It is recommended that organisations use the export format options of the systems in which their files are stored to export both the files and their associated metadata. The easiest option is to export all the metadata fields available in the system and then analyse those in collaboration with us to decide which fields provide context and assist with discovery. As some systems do not have metadata export functionality, organisations may need technical knowledge and or IT support to do this. We can provide some advice and support, but organisations may also need to consult the system designers or vendors.
A checksum value is an essential metadata element that is required to ensure the integrity of files. Checksums must be generated by the organisation before the files are transferred to us, either from within the original storage system or immediately after the files are exported from it. The checksum values must be provided to us as part of the metadata describing each file, or in a separate file ideally both. Providing the checksum for each transferred file allows us to validate the file and make sure that all the files have been transferred successfully with no changes or errors introduced during the transfer.
Checksums can be generated by DROID as well as free online tools such as Free Commander (Windows) and SHA1SUM or MD5SUM (Linux). See the guidance: Checksums (17/F25) .
4. Create an initial test extract or copy
So that we can determine whether a full digital transfer is feasible, the transferring organisation must identify and assess an initial test set of eligible files and their metadata as explained above. The organisation must then extract or copy these onto a removable hard drive that can be secured with encryption which we can provide if required, or arrange an alternative method for secure transport to our archives. To copy and synchronise the files, we recommends using the tool ‘rsync’ (Remote Sync) which preserves the integrity of the files and the metadata. Rsync is a utility for efficiently transferring and synchronising files across computer systems, by checking the timestamp and size of files. Archives is happy to advise transferring organisations on its use.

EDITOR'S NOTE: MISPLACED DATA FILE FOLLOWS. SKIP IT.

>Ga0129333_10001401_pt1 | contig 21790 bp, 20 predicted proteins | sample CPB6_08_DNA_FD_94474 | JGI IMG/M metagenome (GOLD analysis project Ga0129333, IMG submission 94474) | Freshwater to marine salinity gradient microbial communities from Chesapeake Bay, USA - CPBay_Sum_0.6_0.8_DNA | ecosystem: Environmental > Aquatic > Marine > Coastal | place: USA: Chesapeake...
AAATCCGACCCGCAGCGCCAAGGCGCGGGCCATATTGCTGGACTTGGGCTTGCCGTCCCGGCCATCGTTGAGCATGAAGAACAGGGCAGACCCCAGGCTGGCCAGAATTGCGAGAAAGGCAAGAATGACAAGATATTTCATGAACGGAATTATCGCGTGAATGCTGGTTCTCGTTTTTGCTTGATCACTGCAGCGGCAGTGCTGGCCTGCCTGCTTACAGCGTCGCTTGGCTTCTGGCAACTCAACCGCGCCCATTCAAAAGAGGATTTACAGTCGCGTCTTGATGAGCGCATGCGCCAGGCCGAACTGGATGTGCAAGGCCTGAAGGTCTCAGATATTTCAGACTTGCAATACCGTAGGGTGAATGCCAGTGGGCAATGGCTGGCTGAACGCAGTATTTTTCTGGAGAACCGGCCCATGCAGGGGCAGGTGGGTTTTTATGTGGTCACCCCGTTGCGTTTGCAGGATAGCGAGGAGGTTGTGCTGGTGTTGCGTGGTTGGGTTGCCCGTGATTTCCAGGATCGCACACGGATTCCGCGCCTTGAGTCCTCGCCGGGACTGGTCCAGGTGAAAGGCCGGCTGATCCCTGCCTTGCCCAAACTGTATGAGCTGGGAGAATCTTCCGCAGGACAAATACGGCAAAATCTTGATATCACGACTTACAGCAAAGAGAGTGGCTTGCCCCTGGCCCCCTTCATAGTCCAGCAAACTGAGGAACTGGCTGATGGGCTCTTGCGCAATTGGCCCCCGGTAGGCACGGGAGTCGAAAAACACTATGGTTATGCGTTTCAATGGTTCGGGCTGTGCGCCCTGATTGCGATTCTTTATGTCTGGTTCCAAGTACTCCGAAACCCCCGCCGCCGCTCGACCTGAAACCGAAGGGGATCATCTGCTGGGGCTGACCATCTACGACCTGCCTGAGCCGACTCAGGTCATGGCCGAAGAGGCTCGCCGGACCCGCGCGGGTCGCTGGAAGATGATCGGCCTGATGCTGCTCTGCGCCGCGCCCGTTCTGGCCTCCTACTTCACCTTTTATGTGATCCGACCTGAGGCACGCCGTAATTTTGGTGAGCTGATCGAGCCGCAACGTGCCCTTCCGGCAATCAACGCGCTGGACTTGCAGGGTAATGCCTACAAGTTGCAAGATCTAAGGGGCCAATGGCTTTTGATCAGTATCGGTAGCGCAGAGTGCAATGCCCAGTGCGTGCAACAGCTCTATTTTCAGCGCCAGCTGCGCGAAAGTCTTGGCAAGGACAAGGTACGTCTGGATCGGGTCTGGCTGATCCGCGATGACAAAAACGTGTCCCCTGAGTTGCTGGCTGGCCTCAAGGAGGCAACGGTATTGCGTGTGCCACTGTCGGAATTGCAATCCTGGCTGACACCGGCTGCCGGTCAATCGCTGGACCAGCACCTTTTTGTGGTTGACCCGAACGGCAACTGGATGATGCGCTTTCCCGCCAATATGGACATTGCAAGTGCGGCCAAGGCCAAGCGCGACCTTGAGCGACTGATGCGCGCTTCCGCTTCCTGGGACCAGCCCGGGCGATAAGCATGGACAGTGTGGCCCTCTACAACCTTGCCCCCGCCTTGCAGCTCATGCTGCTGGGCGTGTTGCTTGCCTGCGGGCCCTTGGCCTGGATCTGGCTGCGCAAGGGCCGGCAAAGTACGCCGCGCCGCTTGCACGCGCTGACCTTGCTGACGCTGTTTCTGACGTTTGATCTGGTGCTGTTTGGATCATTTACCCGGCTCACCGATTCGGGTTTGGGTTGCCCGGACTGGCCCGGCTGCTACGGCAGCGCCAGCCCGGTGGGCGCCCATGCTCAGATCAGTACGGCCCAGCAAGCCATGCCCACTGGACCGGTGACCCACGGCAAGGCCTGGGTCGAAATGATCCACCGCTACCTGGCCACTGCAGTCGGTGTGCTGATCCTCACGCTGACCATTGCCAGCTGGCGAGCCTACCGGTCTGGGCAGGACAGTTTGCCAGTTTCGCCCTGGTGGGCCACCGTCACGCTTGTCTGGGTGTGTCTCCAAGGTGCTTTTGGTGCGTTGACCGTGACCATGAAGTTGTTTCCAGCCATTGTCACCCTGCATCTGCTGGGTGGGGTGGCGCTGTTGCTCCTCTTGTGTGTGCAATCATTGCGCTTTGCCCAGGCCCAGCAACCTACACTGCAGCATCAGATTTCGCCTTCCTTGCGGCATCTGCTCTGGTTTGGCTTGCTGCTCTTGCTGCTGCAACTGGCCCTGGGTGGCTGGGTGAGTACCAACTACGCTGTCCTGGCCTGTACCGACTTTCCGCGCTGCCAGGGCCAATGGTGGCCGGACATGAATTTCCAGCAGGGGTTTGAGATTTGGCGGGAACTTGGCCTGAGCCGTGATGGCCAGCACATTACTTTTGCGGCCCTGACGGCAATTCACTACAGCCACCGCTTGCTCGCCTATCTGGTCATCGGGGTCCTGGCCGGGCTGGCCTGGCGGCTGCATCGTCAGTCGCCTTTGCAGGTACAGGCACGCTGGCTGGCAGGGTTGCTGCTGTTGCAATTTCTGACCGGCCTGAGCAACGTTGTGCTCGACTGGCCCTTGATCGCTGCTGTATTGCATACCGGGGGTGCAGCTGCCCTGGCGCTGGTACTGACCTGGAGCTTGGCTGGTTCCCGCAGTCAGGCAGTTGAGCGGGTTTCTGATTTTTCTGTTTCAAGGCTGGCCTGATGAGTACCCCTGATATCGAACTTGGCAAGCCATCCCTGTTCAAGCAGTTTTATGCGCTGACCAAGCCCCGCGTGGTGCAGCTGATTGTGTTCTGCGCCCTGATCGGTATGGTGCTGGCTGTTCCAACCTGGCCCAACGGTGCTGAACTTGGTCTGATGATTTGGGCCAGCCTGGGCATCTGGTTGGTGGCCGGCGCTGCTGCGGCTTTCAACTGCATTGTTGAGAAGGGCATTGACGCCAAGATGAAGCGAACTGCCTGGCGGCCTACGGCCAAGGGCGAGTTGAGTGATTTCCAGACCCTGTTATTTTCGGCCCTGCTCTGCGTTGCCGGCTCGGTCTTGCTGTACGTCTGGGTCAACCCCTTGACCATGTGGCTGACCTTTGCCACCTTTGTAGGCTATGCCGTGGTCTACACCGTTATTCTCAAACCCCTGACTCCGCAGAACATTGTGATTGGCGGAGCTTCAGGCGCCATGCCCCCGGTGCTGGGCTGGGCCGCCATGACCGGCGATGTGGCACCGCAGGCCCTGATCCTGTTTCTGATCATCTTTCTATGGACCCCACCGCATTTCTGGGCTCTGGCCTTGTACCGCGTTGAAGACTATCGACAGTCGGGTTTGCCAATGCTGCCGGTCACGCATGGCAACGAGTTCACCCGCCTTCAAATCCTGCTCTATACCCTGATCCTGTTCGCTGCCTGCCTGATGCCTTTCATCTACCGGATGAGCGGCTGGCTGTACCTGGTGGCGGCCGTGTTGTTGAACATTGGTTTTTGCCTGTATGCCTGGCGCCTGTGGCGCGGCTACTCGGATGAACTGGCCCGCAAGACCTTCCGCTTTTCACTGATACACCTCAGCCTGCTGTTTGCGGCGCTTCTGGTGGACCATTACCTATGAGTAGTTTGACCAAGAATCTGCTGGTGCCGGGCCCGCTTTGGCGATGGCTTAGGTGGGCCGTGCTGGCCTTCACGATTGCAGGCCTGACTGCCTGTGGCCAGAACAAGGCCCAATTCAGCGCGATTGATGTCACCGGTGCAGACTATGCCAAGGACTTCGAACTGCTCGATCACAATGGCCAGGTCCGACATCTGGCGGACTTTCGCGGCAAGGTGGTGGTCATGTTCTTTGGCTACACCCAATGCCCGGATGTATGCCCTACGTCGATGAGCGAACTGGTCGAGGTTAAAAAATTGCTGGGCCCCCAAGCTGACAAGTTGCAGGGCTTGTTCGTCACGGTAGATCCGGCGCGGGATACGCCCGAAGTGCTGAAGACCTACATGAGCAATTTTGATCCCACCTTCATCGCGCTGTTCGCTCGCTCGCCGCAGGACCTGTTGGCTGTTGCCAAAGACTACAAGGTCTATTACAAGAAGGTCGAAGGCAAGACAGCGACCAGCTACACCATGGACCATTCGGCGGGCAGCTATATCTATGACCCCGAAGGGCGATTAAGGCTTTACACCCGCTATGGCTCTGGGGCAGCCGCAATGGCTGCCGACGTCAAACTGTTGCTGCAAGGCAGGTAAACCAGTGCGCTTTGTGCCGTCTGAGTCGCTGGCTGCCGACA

Note: Organisations must not delete any files or metadata at this stage of the transfer process as Archives only needs a reliable copy.
5. What happens next?
Once the initial test extract is received by us, several analytical processes both automated and manual are run over the files and metadata. This analysis identifies any content, technical, metadata and accessibility issues that may affect a full transfer and ingest into the Government Digital Archive. Archives then consolidates the analysis results in a report for discussion with the transferring organisation. The report outlines the transfer readiness of the files (ie. the quality and consistency of sentencing decisions), identifies unique file formats and potential digital preservation issues. This makes it possible to recommend that the organisation undertakes further preparation or proceeds with the digital transfer.
Last updated on 17 May 2021